• 1-Stop Connections – Improving communications and efficiencies within ports and throughout maritime trade routes is important. But at the same time, there is also a need to extend these efficiencies throughout all international trading logistics. With this in mind, 1-Stop Connections has developed an integrated AI platform to streamline intermodal transportation. That means information is shared not only among terminal and carrier planners but also with trucking companies, road systems, and rail. This platform allows stakeholders to see shipping schedules real-time and track specific containers. As a result, the entire logistics supply chain is improved beginning with maritime trade connections.
  • Watertruck+ – Supported by Motorways of the Sea, a European Union initiative, this company is bringing back small waterways. The “watertrucks” consist of small barge-like structures that can navigate smaller waterways thus providing alternatives to roads and rail. By making these transport vessels light and maneuverable, yet able to handle reasonable cargo loads, efficiencies are realized. And the vessel that pushes these small barges runs on alternative energy fuels rather than diesel and oil. Thus, in addition to offering better use of maritime infrastructures, it offers a great solution for environmental issues also.
  • Crux Systems – This startup is based in San Francisco where CEO Erik Klein identified the need to connect maritime trade entities with land-based freight systems. Using a cloud-based platform and application programming interfaces, Crux Systems provides real-time container data. And it does so for cargo owners, freight forwarders, trucking companies, and sea trade vessels. The result has been a notable improvement in logistics and supply chain efficiencies with less congestion.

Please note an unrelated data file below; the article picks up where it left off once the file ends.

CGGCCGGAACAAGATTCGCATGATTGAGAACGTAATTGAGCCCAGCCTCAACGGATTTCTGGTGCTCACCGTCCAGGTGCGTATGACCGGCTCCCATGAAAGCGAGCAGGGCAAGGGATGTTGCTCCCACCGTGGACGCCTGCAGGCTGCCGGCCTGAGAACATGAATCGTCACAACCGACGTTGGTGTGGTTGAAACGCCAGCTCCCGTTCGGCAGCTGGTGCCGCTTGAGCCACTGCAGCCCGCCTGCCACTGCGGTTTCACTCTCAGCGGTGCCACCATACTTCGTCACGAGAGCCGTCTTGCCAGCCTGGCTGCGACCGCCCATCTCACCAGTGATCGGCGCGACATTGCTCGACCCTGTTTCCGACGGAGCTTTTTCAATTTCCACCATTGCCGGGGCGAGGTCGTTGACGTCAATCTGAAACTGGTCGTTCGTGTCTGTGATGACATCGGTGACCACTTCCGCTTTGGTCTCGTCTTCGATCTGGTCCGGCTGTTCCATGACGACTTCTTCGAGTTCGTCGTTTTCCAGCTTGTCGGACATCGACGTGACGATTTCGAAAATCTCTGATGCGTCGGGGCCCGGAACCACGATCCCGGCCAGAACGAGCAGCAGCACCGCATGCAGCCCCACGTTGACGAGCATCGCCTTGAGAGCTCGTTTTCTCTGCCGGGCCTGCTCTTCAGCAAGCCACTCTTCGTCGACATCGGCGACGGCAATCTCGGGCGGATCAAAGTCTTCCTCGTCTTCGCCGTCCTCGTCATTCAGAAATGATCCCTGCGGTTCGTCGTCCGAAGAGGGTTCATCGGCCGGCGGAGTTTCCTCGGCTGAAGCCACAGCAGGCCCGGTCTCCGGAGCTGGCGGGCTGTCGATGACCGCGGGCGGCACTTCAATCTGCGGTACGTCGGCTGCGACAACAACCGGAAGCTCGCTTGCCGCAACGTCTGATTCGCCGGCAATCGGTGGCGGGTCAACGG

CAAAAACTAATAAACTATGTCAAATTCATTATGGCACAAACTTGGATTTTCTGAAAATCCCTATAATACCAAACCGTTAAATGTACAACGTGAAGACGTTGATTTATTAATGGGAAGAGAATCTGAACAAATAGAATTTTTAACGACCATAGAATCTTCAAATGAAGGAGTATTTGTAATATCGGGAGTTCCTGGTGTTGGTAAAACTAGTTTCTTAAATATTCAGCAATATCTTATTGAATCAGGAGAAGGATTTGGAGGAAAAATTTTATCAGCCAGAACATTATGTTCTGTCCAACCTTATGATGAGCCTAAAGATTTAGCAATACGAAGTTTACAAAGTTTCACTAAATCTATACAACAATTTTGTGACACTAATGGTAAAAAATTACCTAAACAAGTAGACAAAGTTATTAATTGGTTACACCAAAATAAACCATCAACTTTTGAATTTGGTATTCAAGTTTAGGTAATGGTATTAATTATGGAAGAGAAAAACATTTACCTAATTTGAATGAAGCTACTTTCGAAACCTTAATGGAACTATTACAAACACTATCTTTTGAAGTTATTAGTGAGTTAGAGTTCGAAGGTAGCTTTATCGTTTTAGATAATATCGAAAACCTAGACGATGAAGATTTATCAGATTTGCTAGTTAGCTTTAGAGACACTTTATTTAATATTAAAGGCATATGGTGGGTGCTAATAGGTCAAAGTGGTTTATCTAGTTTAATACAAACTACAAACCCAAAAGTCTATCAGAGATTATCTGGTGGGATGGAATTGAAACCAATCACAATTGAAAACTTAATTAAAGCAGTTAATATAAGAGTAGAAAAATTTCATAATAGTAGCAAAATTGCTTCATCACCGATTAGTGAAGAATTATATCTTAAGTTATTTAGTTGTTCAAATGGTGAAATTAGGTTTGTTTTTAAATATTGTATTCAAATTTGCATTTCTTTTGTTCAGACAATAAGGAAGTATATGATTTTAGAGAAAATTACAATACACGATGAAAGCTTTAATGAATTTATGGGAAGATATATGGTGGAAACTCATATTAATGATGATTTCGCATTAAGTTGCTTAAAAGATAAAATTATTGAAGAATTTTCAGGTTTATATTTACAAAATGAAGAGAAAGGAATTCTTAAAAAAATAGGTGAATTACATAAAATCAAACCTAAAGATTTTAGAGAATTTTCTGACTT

• Ocean Freight Exchange – Though not a startup, Ocean Freight Exchange supports startup incubators. These efforts have been fruitful in producing “Right Bunker,” a web-based scheduler bunker delivery optimization system. The project is advancing in development with plans to be ready for 2020. In essence, the system increased the number of turns a tanker can make by 25 percent. Likewise, Right Bunker allows 25 percent less time in port. And in the process, the system reduces data errors and provides enhanced data cybersecurity.

International Trading Innovations Most Likely Will Come in Maritime Trade

While the potential for innovations exists in all areas, maritime trade is well positioned to see many of these. Due to environmental pressures and rising international trade, the sea trade sector will likely see many changes. Startups provide a fresh perspective and the latest technologies to make these innovations happen. And with an array of issues to tackle in maritime trade logistics, many are already showing promise.

For more on Bold Business’ series on the Blue Economy, check out these stories on Deep Seabed MiningWater Desalination and Aquaculture Systems, and Aquaculture Sustainability in Meeting Global Demand for Food.